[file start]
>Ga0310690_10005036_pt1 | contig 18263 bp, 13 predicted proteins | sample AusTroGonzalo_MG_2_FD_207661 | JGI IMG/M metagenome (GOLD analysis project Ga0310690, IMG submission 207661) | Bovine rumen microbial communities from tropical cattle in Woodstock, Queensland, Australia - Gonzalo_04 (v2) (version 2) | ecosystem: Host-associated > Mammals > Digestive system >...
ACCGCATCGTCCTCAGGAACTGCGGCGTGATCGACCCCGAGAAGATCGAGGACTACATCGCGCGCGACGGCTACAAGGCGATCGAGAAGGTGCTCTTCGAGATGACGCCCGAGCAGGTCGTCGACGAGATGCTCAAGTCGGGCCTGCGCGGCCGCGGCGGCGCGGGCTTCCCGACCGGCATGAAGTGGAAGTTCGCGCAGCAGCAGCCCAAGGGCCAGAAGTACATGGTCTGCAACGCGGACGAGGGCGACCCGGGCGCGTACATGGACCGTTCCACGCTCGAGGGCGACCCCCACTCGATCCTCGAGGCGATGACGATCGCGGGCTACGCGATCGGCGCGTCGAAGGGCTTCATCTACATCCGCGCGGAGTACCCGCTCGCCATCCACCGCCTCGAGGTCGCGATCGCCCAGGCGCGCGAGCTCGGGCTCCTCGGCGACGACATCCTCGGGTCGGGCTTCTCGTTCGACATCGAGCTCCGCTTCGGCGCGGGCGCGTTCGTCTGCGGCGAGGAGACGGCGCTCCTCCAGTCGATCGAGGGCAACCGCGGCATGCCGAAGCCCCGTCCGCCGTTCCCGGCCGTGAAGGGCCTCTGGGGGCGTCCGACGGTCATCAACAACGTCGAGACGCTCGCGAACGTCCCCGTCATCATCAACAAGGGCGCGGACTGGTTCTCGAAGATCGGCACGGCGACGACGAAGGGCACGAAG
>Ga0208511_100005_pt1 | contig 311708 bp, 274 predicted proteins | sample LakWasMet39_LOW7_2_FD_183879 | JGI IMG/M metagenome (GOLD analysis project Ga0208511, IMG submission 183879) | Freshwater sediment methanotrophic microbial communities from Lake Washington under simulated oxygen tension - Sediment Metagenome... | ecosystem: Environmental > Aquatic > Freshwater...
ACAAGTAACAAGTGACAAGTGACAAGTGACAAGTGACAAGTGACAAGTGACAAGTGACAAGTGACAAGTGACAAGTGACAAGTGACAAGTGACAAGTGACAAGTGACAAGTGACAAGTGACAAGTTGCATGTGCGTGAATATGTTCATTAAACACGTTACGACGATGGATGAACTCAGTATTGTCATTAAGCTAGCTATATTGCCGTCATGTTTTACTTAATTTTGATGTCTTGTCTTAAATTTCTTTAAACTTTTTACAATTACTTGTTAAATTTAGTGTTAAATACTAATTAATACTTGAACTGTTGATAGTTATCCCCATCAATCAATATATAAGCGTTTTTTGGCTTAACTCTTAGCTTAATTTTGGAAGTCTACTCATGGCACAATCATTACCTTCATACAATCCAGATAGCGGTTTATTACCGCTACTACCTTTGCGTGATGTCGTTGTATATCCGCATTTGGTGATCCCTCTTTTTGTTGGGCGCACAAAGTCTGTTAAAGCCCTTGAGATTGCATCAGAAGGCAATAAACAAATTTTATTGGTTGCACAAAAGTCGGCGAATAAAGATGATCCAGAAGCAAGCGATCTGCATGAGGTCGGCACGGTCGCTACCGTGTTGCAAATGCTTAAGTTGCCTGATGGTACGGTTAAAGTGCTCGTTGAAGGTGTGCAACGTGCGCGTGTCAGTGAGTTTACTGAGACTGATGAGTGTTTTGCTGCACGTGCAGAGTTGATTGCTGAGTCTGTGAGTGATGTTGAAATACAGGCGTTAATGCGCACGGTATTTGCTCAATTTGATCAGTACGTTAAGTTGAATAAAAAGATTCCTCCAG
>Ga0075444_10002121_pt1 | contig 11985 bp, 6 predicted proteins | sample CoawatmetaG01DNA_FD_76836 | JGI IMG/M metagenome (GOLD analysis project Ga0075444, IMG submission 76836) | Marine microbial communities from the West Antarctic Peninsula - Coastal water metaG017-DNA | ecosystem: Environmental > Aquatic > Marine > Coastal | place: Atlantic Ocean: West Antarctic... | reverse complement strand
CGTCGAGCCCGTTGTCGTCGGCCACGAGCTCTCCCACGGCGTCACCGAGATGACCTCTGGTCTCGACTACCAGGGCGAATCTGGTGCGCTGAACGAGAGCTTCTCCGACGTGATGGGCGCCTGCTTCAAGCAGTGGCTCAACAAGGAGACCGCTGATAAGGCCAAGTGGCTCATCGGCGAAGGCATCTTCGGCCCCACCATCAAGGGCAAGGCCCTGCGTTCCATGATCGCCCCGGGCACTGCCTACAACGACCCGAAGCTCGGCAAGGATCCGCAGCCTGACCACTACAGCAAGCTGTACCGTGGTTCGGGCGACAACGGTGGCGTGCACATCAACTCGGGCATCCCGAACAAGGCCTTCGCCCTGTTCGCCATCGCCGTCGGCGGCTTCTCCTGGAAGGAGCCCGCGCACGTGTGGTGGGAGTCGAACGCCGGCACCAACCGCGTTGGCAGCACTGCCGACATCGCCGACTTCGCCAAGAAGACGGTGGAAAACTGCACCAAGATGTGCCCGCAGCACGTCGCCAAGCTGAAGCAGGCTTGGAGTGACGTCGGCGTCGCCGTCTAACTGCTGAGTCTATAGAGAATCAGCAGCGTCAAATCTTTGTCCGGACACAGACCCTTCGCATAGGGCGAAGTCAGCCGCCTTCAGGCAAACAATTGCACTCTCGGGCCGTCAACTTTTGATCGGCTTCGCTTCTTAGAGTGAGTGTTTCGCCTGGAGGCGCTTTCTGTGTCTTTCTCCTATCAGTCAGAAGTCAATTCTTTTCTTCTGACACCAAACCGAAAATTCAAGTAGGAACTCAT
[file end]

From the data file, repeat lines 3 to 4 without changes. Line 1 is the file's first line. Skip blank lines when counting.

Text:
>Ga0208511_100005_pt1 | contig 311708 bp, 274 predicted proteins | sample LakWasMet39_LOW7_2_FD_183879 | JGI IMG/M metagenome (GOLD analysis project Ga0208511, IMG submission 183879) | Freshwater sediment methanotrophic microbial communities from Lake Washington under simulated oxygen tension - Sediment Metagenome... | ecosystem: Environmental > Aquatic > Freshwater...
ACAAGTAACAAGTGACAAGTGACAAGTGACAAGTGACAAGTGACAAGTGACAAGTGACAAGTGACAAGTGACAAGTGACAAGTGACAAGTGACAAGTGACAAGTGACAAGTGACAAGTGACAAGTTGCATGTGCGTGAATATGTTCATTAAACACGTTACGACGATGGATGAACTCAGTATTGTCATTAAGCTAGCTATATTGCCGTCATGTTTTACTTAATTTTGATGTCTTGTCTTAAATTTCTTTAAACTTTTTACAATTACTTGTTAAATTTAGTGTTAAATACTAATTAATACTTGAACTGTTGATAGTTATCCCCATCAATCAATATATAAGCGTTTTTTGGCTTAACTCTTAGCTTAATTTTGGAAGTCTACTCATGGCACAATCATTACCTTCATACAATCCAGATAGCGGTTTATTACCGCTACTACCTTTGCGTGATGTCGTTGTATATCCGCATTTGGTGATCCCTCTTTTTGTTGGGCGCACAAAGTCTGTTAAAGCCCTTGAGATTGCATCAGAAGGCAATAAACAAATTTTATTGGTTGCACAAAAGTCGGCGAATAAAGATGATCCAGAAGCAAGCGATCTGCATGAGGTCGGCACGGTCGCTACCGTGTTGCAAATGCTTAAGTTGCCTGATGGTACGGTTAAAGTGCTCGTTGAAGGTGTGCAACGTGCGCGTGTCAGTGAGTTTACTGAGACTGATGAGTGTTTTGCTGCACGTGCAGAGTTGATTGCTGAGTCTGTGAGTGATGTTGAAATACAGGCGTTAATGCGCACGGTATTTGCTCAATTTGATCAGTACGTTAAGTTGAATAAAAAGATTCCTCCAG